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Old 10-17-2020, 08:53 PM   #21
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Quote:
Originally Posted by smmckean View Post
It is an easy task.
Upon arrival
1. Level side to side (tires) because you will need the tow vehicle to get it up on blocks if necessary. Apply wheel chalks.
2. Get it off the hitch (move the tow vehicle) Level front to back.
3. Connect Electric (ref AC/Heat), then water, sewer, tv cable or satellite, water heater.
4. Let stabilizers down to avoid any shake from movement while inside.
For departure work in reverse order.

I find it important to verify that the power pedestal is wired correctly and is delivering usable voltage before performing any leveling/unhitching.





Greg
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Old 10-21-2020, 09:38 AM   #22
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I painted my stabilizers bright yellow so that there's a better chance of seeing them before moving the trailer in any direction.
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Old 10-21-2020, 09:53 AM   #23
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For me the the stabilizers are the last thing down and the first thing up. As to leveling over the years i have become less concern about it unless it is really off then i will put boards under the tires. I only level to ensure we will not roll out of bed and to make sure I can on the stove with out the oil panning on one side.
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Old 10-21-2020, 10:04 AM   #24
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Post your Checklists!

A Ton of great ideas you all posted! I loved reading the stories and the humility that comes with them. And the correlation to Pilots.
As a brand new Airstream owner (new to us - though I grew up with one in the 80's as a kid) I think it is easy to assume things and get complacent. I remember my Dad doing his walk arounds and checks. Wish I had his checklist.

Can I request people post their Arrival and Departure Checklists? Their Crosscheck Lists?

It would help all of us. Surely even the most experienced have something to learn from someone.

Dan
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Old 10-21-2020, 10:33 AM   #25
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Dan - just go to the Search box and enter "checklist". Then take your pick.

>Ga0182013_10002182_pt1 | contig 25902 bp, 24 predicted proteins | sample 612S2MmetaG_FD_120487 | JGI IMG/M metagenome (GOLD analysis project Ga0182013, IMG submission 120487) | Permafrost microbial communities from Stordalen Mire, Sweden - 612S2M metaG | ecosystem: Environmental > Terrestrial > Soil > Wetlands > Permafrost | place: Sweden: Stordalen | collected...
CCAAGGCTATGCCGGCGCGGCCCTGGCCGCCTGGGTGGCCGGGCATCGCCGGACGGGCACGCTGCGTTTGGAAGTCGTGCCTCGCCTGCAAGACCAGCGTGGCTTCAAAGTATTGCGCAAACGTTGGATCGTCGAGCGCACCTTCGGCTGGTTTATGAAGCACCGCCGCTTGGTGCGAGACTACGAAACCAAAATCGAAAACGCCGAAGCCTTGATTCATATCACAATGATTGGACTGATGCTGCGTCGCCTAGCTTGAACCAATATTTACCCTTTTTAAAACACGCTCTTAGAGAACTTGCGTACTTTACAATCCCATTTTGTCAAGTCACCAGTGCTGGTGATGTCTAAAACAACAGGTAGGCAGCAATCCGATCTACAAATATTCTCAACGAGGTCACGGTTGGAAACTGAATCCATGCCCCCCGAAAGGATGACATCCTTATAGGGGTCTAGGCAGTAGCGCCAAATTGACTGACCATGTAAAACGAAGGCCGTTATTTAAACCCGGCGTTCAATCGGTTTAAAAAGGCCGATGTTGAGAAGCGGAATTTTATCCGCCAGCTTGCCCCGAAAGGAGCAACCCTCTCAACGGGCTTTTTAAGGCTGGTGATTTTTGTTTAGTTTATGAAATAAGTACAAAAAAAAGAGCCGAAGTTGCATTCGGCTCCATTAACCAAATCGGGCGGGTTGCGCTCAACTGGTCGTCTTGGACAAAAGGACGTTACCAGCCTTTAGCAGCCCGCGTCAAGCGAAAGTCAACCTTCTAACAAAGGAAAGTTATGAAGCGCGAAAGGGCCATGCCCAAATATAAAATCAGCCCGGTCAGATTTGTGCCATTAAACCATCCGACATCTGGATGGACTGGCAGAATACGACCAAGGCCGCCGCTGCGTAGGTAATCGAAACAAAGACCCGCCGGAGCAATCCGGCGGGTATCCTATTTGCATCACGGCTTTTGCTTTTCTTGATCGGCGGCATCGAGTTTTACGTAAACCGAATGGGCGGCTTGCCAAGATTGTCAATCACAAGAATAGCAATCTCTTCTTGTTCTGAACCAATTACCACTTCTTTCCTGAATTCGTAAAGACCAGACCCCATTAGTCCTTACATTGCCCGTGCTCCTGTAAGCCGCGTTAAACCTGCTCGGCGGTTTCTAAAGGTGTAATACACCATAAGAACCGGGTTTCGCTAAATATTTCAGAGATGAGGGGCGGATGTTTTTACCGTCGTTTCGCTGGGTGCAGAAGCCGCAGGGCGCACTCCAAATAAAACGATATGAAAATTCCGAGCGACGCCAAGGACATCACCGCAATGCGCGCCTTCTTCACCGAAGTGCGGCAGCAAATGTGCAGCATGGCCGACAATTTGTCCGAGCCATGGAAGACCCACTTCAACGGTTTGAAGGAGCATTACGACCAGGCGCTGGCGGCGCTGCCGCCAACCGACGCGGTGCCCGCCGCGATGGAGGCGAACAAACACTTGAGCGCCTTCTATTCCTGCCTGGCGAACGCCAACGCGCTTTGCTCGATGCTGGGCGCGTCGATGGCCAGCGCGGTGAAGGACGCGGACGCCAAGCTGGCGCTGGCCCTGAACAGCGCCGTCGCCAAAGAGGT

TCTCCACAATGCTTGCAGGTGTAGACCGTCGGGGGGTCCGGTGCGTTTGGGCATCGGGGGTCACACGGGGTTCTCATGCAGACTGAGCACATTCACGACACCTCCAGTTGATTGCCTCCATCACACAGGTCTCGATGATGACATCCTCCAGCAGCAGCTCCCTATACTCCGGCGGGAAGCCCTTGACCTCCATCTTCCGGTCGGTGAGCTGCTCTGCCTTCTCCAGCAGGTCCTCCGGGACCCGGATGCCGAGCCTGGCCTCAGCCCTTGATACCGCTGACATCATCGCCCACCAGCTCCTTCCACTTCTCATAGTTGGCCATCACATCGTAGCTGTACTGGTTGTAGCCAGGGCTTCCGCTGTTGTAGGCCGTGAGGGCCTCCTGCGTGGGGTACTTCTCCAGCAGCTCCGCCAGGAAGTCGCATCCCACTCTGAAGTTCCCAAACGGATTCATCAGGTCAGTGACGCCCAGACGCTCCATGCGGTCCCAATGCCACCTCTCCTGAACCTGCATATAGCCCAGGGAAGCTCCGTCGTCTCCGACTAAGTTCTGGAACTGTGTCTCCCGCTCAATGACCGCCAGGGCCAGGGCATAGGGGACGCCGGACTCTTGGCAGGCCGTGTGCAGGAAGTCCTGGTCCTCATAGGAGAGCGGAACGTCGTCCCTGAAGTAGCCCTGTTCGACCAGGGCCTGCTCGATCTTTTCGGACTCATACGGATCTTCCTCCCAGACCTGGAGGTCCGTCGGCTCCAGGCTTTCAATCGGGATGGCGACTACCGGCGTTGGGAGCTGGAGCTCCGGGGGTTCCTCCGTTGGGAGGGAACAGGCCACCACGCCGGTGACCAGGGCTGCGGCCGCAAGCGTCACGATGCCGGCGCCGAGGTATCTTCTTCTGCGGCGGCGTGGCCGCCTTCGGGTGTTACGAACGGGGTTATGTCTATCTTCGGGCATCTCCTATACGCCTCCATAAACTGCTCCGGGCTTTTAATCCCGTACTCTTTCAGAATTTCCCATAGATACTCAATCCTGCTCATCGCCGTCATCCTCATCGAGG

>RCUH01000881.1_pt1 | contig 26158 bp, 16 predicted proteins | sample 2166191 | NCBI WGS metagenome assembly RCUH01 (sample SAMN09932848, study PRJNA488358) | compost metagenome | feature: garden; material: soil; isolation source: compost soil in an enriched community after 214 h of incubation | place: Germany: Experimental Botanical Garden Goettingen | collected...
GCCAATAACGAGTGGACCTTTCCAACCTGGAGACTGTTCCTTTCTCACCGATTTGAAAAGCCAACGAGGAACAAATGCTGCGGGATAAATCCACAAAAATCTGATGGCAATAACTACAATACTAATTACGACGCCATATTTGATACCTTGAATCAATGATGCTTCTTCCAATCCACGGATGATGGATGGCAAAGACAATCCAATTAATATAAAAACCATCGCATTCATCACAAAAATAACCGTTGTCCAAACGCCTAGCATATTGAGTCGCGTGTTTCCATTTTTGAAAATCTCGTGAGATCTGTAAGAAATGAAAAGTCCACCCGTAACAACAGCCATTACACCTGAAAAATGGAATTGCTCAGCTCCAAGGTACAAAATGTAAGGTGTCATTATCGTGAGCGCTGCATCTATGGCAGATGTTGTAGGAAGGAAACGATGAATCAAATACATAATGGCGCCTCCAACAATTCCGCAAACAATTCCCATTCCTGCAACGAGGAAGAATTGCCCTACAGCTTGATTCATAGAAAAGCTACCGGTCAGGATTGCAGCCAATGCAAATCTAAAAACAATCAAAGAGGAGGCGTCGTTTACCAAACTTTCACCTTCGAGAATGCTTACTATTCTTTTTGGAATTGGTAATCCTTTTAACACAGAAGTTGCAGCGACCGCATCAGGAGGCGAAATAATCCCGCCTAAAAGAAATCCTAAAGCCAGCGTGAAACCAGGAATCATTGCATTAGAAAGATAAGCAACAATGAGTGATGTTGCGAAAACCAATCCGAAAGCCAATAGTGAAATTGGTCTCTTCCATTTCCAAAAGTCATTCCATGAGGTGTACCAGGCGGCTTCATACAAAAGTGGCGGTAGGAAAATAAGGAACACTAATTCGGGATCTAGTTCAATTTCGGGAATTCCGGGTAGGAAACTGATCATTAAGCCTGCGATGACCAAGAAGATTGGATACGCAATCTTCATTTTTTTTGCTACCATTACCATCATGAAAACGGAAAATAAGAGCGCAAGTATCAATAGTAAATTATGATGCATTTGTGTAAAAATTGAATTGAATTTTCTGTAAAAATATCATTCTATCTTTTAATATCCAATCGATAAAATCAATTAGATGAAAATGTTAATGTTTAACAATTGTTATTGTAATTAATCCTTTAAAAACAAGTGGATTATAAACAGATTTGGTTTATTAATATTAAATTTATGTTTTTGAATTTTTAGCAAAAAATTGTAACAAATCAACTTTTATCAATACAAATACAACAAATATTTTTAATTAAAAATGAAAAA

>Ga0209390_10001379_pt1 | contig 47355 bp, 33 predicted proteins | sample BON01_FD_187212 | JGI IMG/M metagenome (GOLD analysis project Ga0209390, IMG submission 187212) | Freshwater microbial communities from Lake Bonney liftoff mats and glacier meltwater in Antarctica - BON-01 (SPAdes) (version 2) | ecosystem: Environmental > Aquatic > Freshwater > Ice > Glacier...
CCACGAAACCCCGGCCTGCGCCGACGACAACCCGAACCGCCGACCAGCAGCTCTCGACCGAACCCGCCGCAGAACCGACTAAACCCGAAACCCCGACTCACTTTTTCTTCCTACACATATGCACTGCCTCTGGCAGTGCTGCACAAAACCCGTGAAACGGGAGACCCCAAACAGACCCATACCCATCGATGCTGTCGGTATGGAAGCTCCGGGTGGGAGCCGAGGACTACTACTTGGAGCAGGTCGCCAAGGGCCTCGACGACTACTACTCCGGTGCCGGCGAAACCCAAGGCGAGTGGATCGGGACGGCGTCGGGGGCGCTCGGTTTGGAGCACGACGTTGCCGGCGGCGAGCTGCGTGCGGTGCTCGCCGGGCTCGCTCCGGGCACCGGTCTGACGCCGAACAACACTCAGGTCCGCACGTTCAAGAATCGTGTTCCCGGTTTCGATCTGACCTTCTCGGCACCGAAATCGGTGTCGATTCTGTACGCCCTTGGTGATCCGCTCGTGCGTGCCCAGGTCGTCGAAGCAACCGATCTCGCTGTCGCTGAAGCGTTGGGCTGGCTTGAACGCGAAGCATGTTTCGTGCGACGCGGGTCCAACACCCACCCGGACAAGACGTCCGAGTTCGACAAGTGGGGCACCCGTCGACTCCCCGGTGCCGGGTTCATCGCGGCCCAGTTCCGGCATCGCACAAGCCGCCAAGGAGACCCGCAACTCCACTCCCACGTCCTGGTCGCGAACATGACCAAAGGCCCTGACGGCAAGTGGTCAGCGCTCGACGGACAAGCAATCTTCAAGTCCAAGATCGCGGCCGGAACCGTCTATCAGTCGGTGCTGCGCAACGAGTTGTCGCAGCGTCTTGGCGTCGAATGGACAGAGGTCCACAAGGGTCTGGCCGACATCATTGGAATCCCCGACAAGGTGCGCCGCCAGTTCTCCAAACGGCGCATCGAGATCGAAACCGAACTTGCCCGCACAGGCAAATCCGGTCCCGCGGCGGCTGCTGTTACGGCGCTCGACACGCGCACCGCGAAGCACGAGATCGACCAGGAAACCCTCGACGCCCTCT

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Old 10-21-2020, 10:38 AM   #26
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Here is my checklist, version 3 which is after six months of ownership and about 30 days traveling. Full disclosure, it is a combination of others found in the forum and online and we've added our own spin. There are two variants for arrival, depending on whether we are unhitching the TV to explore or leaving it hitched on an overnight stay. Comments and improvements for V4 are welcome.
Michael
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File Type: pdf Airstream Checklist Solomon V3.pdf (140.5 KB, 5 views)
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Old 10-21-2020, 10:41 AM   #27
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Question Oops, sat on stabilizers for an hour

First thing I did with our 2018 22’ Sport was change out the hand cranked hitch jack for an electric one. So I just jacked it up, set the front stabilizers, retracted the Jack, and changed out the jack while it was resting on the stabilizers. Was that a dumb thing to do? Seems like I didn’t do any damage - screws are not bent and don’t bind, so maybe I ducked that bullet.
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Old 10-21-2020, 11:04 AM   #28
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Yep, checklists are essential. And you have to stick to them and not simply skim them because you know you already did this or that. Has saved me a number of times already. I keep updating mine and simply take a photo of it with my iPhone off the computer screen and save those photos (separate ones for setup, departure, quick camp) in a album on the phone and use those as the checklists. Once it is absolutely final I may make them into a laminated card and put it on a neck chain like I saw a YouTuber do. Looks geeky but who cares when it can save you thousands of $ and hours of self recriminations.
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Old 10-21-2020, 11:12 AM   #29
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KPM - why worry about the steps before using jack? I haven’t worried about this. The steps seem high enough not to be an issue, but then again I have the 3” lift on mine.
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Old 10-21-2020, 12:15 PM   #30
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Back in the day—Navy flight school days—I learned the importance of check lists: a Pre-Flight Checklist, a Landing Checklist . . . and, oh, there were quite a few more.

Just days into Airstream ownership, and thinking I knew enough to get safely underway, I raised my tongue—for purposes of hitching up—and suffered the protest of a motor under mounting stress. S - - T. Stabilizers still down.